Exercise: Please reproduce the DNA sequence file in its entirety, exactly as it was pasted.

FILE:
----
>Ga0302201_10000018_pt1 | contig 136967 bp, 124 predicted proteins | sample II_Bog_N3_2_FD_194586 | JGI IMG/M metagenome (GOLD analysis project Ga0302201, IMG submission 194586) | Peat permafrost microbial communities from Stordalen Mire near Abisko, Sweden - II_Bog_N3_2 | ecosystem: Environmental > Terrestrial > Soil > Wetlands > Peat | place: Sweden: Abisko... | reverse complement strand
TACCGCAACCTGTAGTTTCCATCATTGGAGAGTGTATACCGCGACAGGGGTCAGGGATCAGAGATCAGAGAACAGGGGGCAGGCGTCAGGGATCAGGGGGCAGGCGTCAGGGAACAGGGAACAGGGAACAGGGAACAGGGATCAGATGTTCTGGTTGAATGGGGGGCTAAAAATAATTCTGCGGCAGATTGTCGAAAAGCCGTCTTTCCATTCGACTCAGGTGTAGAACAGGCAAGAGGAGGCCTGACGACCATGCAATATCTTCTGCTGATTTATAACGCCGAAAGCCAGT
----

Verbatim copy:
>Ga0302201_10000018_pt1 | contig 136967 bp, 124 predicted proteins | sample II_Bog_N3_2_FD_194586 | JGI IMG/M metagenome (GOLD analysis project Ga0302201, IMG submission 194586) | Peat permafrost microbial communities from Stordalen Mire near Abisko, Sweden - II_Bog_N3_2 | ecosystem: Environmental > Terrestrial > Soil > Wetlands > Peat | place: Sweden: Abisko... | reverse complement strand
TACCGCAACCTGTAGTTTCCATCATTGGAGAGTGTATACCGCGACAGGGGTCAGGGATCAGAGATCAGAGAACAGGGGGCAGGCGTCAGGGATCAGGGGGCAGGCGTCAGGGAACAGGGAACAGGGAACAGGGAACAGGGATCAGATGTTCTGGTTGAATGGGGGGCTAAAAATAATTCTGCGGCAGATTGTCGAAAAGCCGTCTTTCCATTCGACTCAGGTGTAGAACAGGCAAGAGGAGGCCTGACGACCATGCAATATCTTCTGCTGATTTATAACGCCGAAAGCCAGT